Wildlife Watch, Wildlife Watching

Wildlife Watch, Wildlife Watching

Black Bear Wildlife Watching along Lake Winnipeg Manitoba
Porcupine Wildlife Watching along Lake Winnipeg Manitoba
Beaver Wildlife Watching along Lake Winnipeg Manitoba

Watching the wildlife of the arboreal forest along the south-eastern shores of Lake Winnipeg can be quite an experience. While hiking through the wilderness you can watch bears, moose, elk and different types of deers. There are also various smaller animals such as skunks, squirrels,chipmunks, racoons, woodchucks and badgers. Kids really enjoy the spring time and early summer when the different frog species evolve from tadpoles to grown frogs.

Find a comfortable, safe spot, and just sit quietly and observe. Watch how creatures interact with each other and their habitat. You'll be amazed at what nature will reveal!

Come to Canada on a photo safari with its abundant wildlife in some of the most beautiful locations anywhere. Canadian wildlife watching tours are available to view a variety of animals and birds.

Wildlife Watching, Wild Life Watch in Manitoba

Black Bears in Manitoba can be dangerous when with cubs
Black Bear

Wildlife Watch: A note of caution too though. Wild animals are wild and their behaviour can be unpredictable to the inexperienced. Don't try to get too close to bears, keep away from mother bears with cubs and remember, in Fall moose bulls can be very aggressive and dangerous. Also keep in mind that the skunk is not afraid of anything and will spray you or your dog if it feels threatened. The smell can cause nausia and stick with you for weeks.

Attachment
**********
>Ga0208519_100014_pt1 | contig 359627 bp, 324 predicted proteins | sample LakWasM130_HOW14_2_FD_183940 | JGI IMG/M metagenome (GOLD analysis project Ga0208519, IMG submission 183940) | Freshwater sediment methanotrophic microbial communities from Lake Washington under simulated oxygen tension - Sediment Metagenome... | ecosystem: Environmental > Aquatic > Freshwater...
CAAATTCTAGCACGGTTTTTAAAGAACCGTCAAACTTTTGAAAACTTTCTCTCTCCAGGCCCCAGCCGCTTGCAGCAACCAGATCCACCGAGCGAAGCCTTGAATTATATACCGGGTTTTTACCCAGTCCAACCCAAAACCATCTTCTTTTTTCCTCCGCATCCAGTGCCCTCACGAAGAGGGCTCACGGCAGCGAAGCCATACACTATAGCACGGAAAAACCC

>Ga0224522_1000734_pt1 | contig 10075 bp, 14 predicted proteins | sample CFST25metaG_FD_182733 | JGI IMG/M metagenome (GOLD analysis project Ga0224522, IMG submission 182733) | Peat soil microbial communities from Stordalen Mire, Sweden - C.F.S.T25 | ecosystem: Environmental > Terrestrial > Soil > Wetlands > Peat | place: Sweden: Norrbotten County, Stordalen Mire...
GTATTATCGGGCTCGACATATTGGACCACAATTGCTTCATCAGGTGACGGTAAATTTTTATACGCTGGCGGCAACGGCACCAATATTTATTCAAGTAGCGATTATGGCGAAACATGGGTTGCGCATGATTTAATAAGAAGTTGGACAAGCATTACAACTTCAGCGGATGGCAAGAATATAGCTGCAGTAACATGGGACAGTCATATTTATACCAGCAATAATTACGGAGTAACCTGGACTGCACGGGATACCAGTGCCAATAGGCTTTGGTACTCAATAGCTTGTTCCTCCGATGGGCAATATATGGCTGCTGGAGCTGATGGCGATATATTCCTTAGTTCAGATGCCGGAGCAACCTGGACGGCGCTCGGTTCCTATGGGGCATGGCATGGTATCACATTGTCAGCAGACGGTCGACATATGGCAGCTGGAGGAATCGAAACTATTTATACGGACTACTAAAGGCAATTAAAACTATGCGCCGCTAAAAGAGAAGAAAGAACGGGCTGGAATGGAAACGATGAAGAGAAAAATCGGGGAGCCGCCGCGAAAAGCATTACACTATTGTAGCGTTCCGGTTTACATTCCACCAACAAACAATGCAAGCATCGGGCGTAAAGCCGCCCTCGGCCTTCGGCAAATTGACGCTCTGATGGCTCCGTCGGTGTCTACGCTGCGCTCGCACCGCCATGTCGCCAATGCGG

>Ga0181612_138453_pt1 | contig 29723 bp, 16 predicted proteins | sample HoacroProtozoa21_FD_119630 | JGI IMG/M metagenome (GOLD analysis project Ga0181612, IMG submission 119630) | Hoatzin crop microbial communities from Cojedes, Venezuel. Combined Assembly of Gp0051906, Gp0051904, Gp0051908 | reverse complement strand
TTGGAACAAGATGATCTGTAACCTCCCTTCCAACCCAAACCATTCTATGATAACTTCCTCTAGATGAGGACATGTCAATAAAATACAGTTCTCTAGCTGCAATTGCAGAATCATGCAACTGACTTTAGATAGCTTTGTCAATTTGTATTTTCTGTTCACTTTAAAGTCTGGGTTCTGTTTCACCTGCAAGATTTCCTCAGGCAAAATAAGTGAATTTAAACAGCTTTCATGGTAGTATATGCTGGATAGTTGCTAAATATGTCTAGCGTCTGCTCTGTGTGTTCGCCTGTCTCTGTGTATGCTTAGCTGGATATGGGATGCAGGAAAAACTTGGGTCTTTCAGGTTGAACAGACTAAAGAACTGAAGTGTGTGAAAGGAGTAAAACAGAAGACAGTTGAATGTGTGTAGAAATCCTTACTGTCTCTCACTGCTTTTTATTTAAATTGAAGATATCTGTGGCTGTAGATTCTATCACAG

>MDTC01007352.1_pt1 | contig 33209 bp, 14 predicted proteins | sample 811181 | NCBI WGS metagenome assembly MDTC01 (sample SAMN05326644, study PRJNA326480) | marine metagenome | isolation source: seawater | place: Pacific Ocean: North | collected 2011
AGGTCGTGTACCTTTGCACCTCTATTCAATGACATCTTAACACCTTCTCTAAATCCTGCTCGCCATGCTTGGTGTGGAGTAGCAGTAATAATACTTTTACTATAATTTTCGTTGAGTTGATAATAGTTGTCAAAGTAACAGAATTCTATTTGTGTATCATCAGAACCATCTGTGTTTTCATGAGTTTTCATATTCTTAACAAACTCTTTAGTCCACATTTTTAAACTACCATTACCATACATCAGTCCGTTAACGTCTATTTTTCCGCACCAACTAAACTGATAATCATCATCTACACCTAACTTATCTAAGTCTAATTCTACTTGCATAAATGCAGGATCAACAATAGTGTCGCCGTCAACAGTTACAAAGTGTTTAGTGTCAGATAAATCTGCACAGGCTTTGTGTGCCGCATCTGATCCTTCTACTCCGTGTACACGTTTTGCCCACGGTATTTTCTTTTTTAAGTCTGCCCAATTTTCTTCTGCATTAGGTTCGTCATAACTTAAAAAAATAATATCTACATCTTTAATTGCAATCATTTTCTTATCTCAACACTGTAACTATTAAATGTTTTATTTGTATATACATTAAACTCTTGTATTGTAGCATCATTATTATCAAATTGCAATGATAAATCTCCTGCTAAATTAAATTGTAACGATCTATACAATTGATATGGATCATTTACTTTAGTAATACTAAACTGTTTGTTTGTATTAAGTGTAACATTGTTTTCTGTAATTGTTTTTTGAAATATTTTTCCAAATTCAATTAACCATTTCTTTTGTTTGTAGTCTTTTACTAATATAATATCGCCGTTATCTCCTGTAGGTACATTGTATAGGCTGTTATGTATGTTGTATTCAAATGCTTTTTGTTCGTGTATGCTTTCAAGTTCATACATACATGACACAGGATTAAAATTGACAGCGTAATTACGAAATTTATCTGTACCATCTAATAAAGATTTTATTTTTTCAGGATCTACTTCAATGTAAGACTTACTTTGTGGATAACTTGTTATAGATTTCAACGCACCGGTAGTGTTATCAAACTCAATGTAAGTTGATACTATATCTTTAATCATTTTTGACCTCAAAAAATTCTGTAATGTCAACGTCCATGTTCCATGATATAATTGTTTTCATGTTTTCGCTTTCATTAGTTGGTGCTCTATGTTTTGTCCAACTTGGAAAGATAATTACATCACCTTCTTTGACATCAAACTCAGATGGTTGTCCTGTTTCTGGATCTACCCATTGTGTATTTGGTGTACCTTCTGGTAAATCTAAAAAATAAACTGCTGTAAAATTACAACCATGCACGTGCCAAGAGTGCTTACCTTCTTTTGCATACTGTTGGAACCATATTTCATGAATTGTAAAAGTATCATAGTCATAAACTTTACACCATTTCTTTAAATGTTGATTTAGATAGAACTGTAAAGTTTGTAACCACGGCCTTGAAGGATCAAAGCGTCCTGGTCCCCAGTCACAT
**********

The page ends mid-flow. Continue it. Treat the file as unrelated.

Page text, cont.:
No visit is complete without Wild-life Watch

Best Viewing Times

Spring: The latter part of April and first three weeks in May is generally the best time to visit the Narcisse Snake Dens. During this period snakes are preoccupied with mating and are easily approached by visitors. The greatest activity tends to coincide with the disappearance of snow and the first few hot sunny days of spring.
Fall: Garter snakes return to their dens in early September. Once there, they remain active and visible to visitors until cool, wet autumn weather forces them underground. Fall viewing of snakes is best during warm sunny days.

It has become a favourite pastime of Canadian amateur naturalists

Author: Fredrick Buetefuer